FreeAPS must be built using Loop Workspace. FreeAPS only works on iPhones using iOS 13 or later.
How much more insulin is delivered?
I’m sure that by now, you’re asking yourself how much more insulin is delivered using Master vs. AB vs. FreeAPS. Well that’s a trick question. As long as you aren’t bumping up against limits, the answer is that effectively the same amount of insulin is delivered over time.
There are times when automatic bolusing (AB or FreeAPS) really makes a big difference in blood glucose (BG) management:
- Corrections: Insulin for corrections gets into your system faster.
- Long absorbing meals
- Meals that you forgot to bolus.
Pro-Tip: All Loop versions achieve the best results when you include protein and fat in your meal bolus. The automatic bolusing versions are better at correcting for those times when you forget.
It is very important to know how Loop operates and be careful to set safe Delivery Limits for Maximum Basal Rate and Maximum Bolus. Here’s a quick reference guide to help you set safe Delivery Limits as you start Looping.
In the example below, you can see how quickly your extra insulin is delivered using Master, AB and FreeAPS.
With the Master Branch, you receive up to 17% of your Recommended Bolus every Loop interval. With the AB Branch, you receive up to 40% your Recommended Bolus every Loop interval, but with FreeAPS, the % of Recommended Bolus that you receive is based upon your Partial Bolus Application (PBA). You can set your PBA to any % that you’d like from 10% to 100%. In the example above, FreeAPS is set at 60% and 80% for comparison purposes.
Warning: Unless you’re a very experienced Looper with excellent settings and your current sensor readings are verified to be stable and accurate, do not use a PBA above 80%.
In this example, with scheduled basal set at 1u/hour and Maximum Basal set at 3u/hour, Master delivers the least amount of insulin because it is bumping up against the Maximum Basal Rate. The most basal that can be delivered in 30 minutes is 1.5u (0.5u as regularly scheduled basal + 1u as temp basal). With a scheduled basal of 1u/hour and a Recommended Bolus of 2.1, you’d need to have a Maximum Basal Rate of 5.2u/hour (1u/hour as scheduled basal + 4.2u/hour for 30 minutes as temp basal) in order to receive the entire Recommended Bolus amount as temp basals over a 30-minute period.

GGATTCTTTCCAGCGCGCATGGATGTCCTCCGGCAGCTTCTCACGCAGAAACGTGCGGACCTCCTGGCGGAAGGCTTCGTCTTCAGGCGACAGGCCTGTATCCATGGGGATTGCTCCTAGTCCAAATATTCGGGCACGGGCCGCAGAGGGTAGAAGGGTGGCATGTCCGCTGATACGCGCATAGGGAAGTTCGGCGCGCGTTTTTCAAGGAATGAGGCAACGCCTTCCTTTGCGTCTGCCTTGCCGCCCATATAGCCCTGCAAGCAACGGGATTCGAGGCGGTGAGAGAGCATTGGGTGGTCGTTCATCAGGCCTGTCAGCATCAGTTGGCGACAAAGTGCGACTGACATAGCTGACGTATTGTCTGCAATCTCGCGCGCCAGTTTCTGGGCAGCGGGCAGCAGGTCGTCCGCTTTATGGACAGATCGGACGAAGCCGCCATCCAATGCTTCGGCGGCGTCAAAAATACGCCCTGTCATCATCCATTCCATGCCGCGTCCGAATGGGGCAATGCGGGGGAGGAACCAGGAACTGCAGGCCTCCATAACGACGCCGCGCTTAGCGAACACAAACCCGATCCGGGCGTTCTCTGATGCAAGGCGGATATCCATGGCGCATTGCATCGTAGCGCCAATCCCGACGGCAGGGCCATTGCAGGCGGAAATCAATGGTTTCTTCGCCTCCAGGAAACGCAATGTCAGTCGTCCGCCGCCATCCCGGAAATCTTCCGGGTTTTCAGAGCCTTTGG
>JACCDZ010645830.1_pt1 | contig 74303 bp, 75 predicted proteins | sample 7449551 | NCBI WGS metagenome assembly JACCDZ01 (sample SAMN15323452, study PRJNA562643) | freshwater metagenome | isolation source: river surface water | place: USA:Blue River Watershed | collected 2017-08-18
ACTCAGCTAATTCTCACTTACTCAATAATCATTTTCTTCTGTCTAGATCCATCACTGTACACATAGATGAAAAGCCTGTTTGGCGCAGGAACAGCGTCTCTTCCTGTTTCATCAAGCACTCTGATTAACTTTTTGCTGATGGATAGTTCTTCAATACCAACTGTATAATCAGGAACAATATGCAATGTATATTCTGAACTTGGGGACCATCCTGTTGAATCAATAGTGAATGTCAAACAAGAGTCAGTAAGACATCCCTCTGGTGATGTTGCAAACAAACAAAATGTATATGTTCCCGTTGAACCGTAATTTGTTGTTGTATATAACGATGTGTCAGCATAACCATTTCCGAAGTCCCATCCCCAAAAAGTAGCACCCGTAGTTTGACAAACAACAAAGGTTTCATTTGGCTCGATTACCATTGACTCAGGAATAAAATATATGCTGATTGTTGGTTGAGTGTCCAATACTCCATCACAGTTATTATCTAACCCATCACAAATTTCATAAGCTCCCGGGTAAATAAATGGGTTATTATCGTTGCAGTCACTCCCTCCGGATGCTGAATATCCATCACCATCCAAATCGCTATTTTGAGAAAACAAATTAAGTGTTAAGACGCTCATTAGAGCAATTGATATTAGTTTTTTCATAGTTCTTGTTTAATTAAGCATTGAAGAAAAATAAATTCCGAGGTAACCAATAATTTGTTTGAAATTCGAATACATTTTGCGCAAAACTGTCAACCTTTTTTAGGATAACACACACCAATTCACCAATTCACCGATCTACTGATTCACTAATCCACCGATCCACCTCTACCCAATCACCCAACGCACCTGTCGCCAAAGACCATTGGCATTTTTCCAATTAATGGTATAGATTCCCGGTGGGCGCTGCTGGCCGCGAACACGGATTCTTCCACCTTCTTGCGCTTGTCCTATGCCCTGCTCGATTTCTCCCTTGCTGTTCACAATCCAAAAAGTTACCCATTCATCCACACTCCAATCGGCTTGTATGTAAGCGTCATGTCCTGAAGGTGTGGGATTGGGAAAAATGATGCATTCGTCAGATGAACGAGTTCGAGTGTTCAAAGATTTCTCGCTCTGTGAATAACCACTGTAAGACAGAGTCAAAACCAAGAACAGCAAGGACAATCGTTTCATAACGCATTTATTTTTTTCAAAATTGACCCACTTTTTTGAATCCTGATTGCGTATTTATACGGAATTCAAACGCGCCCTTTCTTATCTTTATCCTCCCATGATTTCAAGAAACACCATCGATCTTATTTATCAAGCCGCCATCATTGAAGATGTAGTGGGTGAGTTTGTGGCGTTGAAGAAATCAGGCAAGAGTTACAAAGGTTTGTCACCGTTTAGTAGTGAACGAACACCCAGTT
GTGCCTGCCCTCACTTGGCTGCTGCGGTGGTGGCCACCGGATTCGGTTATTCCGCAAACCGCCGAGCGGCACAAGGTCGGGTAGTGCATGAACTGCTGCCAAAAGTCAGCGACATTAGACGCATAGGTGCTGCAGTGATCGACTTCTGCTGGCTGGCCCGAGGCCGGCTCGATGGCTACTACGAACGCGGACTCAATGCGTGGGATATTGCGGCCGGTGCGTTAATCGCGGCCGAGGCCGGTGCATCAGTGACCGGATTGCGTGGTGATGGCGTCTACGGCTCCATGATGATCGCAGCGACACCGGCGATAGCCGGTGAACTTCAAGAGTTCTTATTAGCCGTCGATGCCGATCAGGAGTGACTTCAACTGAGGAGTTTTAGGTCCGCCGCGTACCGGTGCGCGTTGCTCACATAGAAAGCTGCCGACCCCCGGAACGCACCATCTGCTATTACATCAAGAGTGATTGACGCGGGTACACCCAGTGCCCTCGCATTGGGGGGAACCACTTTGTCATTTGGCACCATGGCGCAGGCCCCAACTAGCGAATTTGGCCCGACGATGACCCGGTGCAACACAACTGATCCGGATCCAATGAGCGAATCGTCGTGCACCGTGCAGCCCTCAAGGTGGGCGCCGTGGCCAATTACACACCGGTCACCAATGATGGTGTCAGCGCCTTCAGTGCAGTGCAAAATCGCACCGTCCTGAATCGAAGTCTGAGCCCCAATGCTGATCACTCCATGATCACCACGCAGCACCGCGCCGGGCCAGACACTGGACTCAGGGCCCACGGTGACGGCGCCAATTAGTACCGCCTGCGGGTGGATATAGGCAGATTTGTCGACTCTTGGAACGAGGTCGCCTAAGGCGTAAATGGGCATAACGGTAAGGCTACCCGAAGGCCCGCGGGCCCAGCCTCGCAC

You’ll notice that AB and FreeAPS deliver almost the same amount of insulin within a 30 minute period (6 Loop intervals). However, the difference in how fast the insulin is delivered is significant. With AB, you receive 40% of the remaining Recommended Bolus every Loop interval, so after 5 minutes, you have received 40%, but after 15 minutes, you have received almost 79% ((0.85u+0.50u+0.3u)/2.1u). Whereas after 15 minutes with FreeAPS, you have received almost 93% ((1.25u+0.50u+0.20u)/2.1u) at a 60% PBA or 100% ((1.7u+0.30u+0.10u)/2.1u) at a 80% PBA.
Because of the speed at which automatic bolusing delivers insulin without any manual intervention on your part, it is important to have solid settings before you decide to enact either autoboluses or microboluses. It is also worth mentioning how much more insulin you get with the Master Branch at a Maximum Basal Rate of 5.2 in comparison to 3u/hour. If you elect to start your Looping journey with the Master Branch, please please please, set safe Delivery Limits (see Beginning Settings chart above).